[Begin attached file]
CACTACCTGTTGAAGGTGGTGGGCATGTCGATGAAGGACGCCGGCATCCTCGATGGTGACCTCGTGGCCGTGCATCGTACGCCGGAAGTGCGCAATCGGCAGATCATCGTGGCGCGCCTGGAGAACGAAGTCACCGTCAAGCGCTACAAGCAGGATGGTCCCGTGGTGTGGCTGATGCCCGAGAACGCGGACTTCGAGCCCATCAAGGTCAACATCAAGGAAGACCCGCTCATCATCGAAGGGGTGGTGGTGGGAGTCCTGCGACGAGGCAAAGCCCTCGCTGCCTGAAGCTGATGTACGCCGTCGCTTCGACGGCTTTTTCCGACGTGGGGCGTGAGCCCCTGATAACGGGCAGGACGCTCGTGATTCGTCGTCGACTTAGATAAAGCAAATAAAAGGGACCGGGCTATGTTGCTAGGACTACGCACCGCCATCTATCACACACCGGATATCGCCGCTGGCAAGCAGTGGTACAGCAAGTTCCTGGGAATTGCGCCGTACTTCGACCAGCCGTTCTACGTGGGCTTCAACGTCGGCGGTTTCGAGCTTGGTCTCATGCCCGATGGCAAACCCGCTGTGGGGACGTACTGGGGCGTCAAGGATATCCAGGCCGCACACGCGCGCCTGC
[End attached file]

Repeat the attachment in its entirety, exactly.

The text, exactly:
CACTACCTGTTGAAGGTGGTGGGCATGTCGATGAAGGACGCCGGCATCCTCGATGGTGACCTCGTGGCCGTGCATCGTACGCCGGAAGTGCGCAATCGGCAGATCATCGTGGCGCGCCTGGAGAACGAAGTCACCGTCAAGCGCTACAAGCAGGATGGTCCCGTGGTGTGGCTGATGCCCGAGAACGCGGACTTCGAGCCCATCAAGGTCAACATCAAGGAAGACCCGCTCATCATCGAAGGGGTGGTGGTGGGAGTCCTGCGACGAGGCAAAGCCCTCGCTGCCTGAAGCTGATGTACGCCGTCGCTTCGACGGCTTTTTCCGACGTGGGGCGTGAGCCCCTGATAACGGGCAGGACGCTCGTGATTCGTCGTCGACTTAGATAAAGCAAATAAAAGGGACCGGGCTATGTTGCTAGGACTACGCACCGCCATCTATCACACACCGGATATCGCCGCTGGCAAGCAGTGGTACAGCAAGTTCCTGGGAATTGCGCCGTACTTCGACCAGCCGTTCTACGTGGGCTTCAACGTCGGCGGTTTCGAGCTTGGTCTCATGCCCGATGGCAAACCCGCTGTGGGGACGTACTGGGGCGTCAAGGATATCCAGGCCGCACACGCGCGCCTGC